Plenty of Blame to Go Around for Quality of American Education


I'd like to expand a bit on some of the recent discussion provoked by the disturbing video clip that has been circulating on the atheist blogosphere, "Inside a Tennessee Science Classroom." It is very easy to blame the teacher featured in the video clip, and I have little doubt that this is appropriate. But what many fail to realize is that teachers like this are under tremendous pressure these days (1) not to offend anyone, and (2) avoid lawsuits. None of this absolves the teacher from responsibility, but it will have to be considered if we want to improve the quality of public education in the U.S.

Imagine for a second that you are given the task of teaching science, social studies, or a range of other subjects without offending anybody. You cannot offend the overly sheltered kids who have been brainwashed by fundamentalist homeschoolers. You cannot offend any parents, no matter how unhinged they might be. It is difficult to imagine how any teacher can accomplish this.

The fear of lawsuits seems to get a little worse every year and is largely driven by administrators. They know full well that lawsuits do not have to have merit to be filed. They also know full well that even those without merit can be serious pains in the ass. It is easier just to ask their teachers not to rock the boat.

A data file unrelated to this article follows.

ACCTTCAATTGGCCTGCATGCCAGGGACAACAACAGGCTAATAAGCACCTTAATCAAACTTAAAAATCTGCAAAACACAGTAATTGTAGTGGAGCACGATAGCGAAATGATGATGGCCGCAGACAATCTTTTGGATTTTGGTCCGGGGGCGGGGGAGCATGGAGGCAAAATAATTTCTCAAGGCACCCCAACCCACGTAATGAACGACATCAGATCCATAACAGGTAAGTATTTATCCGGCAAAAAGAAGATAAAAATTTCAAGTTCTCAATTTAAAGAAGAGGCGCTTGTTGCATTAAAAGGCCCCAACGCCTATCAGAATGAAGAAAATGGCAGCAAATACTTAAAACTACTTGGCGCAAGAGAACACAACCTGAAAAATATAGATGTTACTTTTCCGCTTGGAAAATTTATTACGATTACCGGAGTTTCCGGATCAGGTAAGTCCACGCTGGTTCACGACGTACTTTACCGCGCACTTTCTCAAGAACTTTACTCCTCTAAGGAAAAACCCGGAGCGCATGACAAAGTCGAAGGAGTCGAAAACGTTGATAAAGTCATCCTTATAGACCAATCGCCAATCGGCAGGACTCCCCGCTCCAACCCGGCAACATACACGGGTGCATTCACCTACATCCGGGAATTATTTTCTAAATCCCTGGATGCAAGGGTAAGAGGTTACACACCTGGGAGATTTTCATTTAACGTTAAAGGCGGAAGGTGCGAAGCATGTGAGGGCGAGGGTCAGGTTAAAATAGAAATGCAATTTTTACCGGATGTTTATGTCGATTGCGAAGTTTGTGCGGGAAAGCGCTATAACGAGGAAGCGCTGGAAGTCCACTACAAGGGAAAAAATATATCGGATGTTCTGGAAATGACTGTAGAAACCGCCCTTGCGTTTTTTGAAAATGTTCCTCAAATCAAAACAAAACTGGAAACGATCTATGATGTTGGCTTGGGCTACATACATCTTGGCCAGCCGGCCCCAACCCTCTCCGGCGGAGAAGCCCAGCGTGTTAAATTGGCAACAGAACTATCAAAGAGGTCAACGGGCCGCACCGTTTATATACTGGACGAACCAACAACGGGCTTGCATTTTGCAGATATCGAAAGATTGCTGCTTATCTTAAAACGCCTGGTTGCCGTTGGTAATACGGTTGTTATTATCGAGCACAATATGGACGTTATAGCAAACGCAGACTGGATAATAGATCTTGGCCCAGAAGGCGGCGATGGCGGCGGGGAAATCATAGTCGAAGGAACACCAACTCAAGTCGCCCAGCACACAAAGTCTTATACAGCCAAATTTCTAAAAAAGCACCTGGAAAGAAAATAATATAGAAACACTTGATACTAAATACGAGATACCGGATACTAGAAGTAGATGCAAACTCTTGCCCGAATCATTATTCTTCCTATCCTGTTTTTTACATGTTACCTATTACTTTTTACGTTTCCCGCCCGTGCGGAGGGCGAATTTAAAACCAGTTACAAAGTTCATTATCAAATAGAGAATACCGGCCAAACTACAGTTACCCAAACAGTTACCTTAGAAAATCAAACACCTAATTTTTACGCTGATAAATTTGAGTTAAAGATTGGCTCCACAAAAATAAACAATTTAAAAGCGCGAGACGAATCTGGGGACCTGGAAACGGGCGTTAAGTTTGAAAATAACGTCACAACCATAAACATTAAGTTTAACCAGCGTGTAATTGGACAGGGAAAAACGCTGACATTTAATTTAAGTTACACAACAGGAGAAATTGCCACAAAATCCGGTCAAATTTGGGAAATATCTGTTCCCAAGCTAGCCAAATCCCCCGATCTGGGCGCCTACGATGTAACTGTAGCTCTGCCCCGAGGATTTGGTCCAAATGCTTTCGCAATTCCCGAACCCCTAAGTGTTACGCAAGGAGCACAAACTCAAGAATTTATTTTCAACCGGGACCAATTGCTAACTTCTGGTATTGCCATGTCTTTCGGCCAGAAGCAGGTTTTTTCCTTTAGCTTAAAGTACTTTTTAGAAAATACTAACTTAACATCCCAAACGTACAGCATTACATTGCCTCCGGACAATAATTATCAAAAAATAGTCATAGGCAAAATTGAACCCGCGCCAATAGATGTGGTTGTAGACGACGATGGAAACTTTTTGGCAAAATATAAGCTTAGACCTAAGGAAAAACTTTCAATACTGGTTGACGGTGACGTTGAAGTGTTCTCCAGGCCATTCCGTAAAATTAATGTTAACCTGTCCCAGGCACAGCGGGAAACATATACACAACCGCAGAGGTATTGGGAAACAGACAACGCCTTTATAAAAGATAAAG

When a science teacher discusses evolution, he or she can expect direct confrontation in class from fundamentalist students, phone calls and office visits from irate parents, and complaints to his or her superiors. I have witnessed and been on the receiving end of all of these at a state university. Let me say that again: this happens not just in junior high but can occur even at publicly-funded universities.

Of course, the junior high and high school teachers are probably going to be more vulnerable because of the system of localized control of education by school boards we have chosen. But you'd be surprised by the effect a phone call from a member of the state legislature can have on even university administrators.

If we want to improve the quality of our education system, one of the many necessary steps will involve providing adequate protection for teachers. When an irate parent complains, the entire system, from the principal on up must support quality, reality-based instruction. This is by no means sufficient for the sort of improvement we need, but it is necessary and right now, it is not happening nearly enough.